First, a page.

Indigenous Spirituality As A Theoretical Approach: Working With Survivors and Offenders of Domestic and Family Violence in community.
In one in three Australian women have experienced physical violence and one women is killed weekly in Australia. The yearly cost of domestic and family violence in Australia in 2008-09 was estimated at 13.6 billion (DVRCV). Indigenous women are 34 times more likely to be hospitalised as a result of domestic and family violence that their non-Indigenous counterparts (ABC). These statistics are appalling and demonstrate that there is a need for appropriate approaches for perpetrators and offenders programs and intervention.
This paper focusses on Indigenous Spirituality as a theoretical framework with working with Indigenous and non-Indigenous survivors and perpetrators of domestic and family violence. In Indigenous communities throughout Australia domestic and family violence is far more prolific and has well established media profile. Domestic and family violence in Indigenous communities alarmingly go undetected and far less reported that of main stream society. Through integrating concepts of relevant mainstream theories and approaches and Indigenous Spirituality appraises gendered inequality and dominant masculinity. These are educational tools for facilitators, practitioners and counsellors being considered through an experiential and innovative approach.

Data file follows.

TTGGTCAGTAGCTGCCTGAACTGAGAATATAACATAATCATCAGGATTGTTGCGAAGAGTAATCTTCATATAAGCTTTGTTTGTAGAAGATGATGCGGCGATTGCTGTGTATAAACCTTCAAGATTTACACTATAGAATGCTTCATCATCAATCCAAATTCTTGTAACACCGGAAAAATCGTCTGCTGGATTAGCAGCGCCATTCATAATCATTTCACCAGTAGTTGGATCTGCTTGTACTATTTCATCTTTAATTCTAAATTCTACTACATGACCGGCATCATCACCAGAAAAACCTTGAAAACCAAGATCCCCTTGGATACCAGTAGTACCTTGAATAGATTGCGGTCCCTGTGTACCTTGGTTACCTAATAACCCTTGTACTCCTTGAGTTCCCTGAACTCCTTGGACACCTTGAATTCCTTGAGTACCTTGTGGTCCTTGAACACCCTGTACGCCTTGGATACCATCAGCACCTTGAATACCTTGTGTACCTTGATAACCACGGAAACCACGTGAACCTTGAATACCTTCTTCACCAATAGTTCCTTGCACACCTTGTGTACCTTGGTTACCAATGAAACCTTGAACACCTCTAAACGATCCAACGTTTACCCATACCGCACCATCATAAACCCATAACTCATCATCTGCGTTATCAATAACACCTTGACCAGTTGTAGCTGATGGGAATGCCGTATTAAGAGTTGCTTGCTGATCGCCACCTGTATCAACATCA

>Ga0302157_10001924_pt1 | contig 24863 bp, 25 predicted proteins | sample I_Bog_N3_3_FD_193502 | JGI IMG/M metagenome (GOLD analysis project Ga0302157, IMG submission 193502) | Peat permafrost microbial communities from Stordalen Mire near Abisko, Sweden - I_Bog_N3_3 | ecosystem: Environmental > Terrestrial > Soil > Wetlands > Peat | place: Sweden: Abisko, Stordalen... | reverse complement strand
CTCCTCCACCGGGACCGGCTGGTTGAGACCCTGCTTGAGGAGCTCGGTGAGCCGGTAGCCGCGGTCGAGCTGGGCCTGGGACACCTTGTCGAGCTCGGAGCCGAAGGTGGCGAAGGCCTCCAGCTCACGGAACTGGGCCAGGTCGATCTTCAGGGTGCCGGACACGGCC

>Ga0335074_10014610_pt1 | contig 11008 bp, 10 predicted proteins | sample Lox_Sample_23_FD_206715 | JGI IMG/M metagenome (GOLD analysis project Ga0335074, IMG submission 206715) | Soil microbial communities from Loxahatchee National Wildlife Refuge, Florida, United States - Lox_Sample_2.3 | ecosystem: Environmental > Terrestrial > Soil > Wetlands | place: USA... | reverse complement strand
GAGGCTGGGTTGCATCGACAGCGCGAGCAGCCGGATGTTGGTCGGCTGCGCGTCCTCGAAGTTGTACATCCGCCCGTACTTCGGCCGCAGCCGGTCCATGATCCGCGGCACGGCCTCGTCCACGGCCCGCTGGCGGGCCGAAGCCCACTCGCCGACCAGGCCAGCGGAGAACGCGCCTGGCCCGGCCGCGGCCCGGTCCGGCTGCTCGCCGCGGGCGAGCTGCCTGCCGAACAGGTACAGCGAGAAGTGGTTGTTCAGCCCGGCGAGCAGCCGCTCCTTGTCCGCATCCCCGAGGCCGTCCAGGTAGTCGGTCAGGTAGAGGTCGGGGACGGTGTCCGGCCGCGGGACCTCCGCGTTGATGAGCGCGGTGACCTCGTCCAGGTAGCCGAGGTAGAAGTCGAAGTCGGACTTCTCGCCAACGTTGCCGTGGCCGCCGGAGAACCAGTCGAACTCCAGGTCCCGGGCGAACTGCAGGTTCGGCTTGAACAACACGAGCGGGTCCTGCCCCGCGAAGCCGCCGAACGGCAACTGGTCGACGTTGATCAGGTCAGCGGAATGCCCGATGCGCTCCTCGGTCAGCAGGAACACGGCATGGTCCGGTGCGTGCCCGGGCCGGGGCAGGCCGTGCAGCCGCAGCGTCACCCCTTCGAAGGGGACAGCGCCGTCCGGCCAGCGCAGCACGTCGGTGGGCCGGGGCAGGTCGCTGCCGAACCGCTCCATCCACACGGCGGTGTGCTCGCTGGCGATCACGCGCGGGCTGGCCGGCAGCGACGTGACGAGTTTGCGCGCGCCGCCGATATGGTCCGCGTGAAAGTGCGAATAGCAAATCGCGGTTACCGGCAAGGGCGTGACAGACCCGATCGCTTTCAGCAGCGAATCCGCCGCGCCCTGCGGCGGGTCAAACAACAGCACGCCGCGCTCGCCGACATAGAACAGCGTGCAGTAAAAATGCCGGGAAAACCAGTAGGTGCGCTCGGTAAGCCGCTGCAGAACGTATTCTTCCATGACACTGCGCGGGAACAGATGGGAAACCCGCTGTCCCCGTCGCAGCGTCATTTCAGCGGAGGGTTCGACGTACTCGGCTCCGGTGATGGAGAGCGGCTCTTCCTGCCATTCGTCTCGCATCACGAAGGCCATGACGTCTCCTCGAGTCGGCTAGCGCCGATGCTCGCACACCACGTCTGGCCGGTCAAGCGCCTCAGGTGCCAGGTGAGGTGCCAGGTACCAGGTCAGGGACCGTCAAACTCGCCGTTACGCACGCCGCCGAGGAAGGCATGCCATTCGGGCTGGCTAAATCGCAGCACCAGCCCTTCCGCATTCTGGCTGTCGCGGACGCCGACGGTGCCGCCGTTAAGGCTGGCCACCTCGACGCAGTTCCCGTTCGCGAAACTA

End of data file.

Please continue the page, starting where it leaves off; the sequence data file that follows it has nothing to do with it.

Indigenous Spirituality provides definition of main stream theories and approaches used and interpreted into Indigenous frameworks and perspectives that have been used in Indigenous societies for generation to generations. Indigenous Spirituality defines community dynamics and understanding of relationships, rather than the focus on data collection and task orientation.
Indigenous Spirituality takes into consideration the dynamics and multifaceted face of domestic and family violence of the belief and values of survivors and offenders, community context, identity, dominative masculinity and representation. The behavioural change process entails deep self-awareness and mindfulness through innovative therapeutic alliance with survivors and offenders and the understanding the development and impacts of post colonisation and the development of dominant societal ideals of dominant masculinities and dominant discourse.
The approach of Indigenous Spirituality can be adapted and used in many forms of therapies and represented to suit a wide range of clientele through assessment, interaction of clientele dynamics and modes of intervention. Indigenous Spirituality establishes the prominent foundation of group work and beautifies the pro’s and con’s of these mediums towards effective intervention for survivors and offenders of domestic and family violence.